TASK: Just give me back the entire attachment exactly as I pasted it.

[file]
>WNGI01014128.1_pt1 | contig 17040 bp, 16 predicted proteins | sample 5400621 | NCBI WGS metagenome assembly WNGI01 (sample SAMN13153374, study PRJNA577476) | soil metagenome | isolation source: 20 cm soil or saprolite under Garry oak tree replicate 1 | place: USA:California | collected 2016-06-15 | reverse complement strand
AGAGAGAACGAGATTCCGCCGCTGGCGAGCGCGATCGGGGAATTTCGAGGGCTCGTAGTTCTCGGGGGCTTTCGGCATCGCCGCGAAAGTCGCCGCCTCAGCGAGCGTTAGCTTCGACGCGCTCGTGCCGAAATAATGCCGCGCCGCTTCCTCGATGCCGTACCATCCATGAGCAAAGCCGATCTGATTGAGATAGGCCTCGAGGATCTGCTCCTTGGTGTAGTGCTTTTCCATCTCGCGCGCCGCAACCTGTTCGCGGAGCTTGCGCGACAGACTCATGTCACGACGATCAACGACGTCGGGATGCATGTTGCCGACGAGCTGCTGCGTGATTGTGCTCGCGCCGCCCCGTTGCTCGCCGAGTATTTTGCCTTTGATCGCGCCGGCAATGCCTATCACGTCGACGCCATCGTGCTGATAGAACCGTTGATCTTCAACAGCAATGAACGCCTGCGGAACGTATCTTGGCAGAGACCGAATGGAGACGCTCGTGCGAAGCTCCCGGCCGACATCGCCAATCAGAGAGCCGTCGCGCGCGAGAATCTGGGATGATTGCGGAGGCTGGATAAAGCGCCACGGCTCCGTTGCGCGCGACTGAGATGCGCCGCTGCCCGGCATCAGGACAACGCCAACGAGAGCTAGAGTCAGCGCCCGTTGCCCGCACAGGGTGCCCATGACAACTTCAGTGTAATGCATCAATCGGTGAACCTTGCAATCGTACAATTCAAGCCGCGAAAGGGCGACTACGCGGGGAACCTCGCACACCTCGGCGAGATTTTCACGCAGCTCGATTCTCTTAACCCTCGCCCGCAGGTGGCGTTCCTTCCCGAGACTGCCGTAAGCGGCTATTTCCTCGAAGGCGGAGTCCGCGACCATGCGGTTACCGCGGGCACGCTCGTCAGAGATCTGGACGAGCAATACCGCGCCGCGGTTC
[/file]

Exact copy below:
>WNGI01014128.1_pt1 | contig 17040 bp, 16 predicted proteins | sample 5400621 | NCBI WGS metagenome assembly WNGI01 (sample SAMN13153374, study PRJNA577476) | soil metagenome | isolation source: 20 cm soil or saprolite under Garry oak tree replicate 1 | place: USA:California | collected 2016-06-15 | reverse complement strand
AGAGAGAACGAGATTCCGCCGCTGGCGAGCGCGATCGGGGAATTTCGAGGGCTCGTAGTTCTCGGGGGCTTTCGGCATCGCCGCGAAAGTCGCCGCCTCAGCGAGCGTTAGCTTCGACGCGCTCGTGCCGAAATAATGCCGCGCCGCTTCCTCGATGCCGTACCATCCATGAGCAAAGCCGATCTGATTGAGATAGGCCTCGAGGATCTGCTCCTTGGTGTAGTGCTTTTCCATCTCGCGCGCCGCAACCTGTTCGCGGAGCTTGCGCGACAGACTCATGTCACGACGATCAACGACGTCGGGATGCATGTTGCCGACGAGCTGCTGCGTGATTGTGCTCGCGCCGCCCCGTTGCTCGCCGAGTATTTTGCCTTTGATCGCGCCGGCAATGCCTATCACGTCGACGCCATCGTGCTGATAGAACCGTTGATCTTCAACAGCAATGAACGCCTGCGGAACGTATCTTGGCAGAGACCGAATGGAGACGCTCGTGCGAAGCTCCCGGCCGACATCGCCAATCAGAGAGCCGTCGCGCGCGAGAATCTGGGATGATTGCGGAGGCTGGATAAAGCGCCACGGCTCCGTTGCGCGCGACTGAGATGCGCCGCTGCCCGGCATCAGGACAACGCCAACGAGAGCTAGAGTCAGCGCCCGTTGCCCGCACAGGGTGCCCATGACAACTTCAGTGTAATGCATCAATCGGTGAACCTTGCAATCGTACAATTCAAGCCGCGAAAGGGCGACTACGCGGGGAACCTCGCACACCTCGGCGAGATTTTCACGCAGCTCGATTCTCTTAACCCTCGCCCGCAGGTGGCGTTCCTTCCCGAGACTGCCGTAAGCGGCTATTTCCTCGAAGGCGGAGTCCGCGACCATGCGGTTACCGCGGGCACGCTCGTCAGAGATCTGGACGAGCAATACCGCGCCGCGGTTC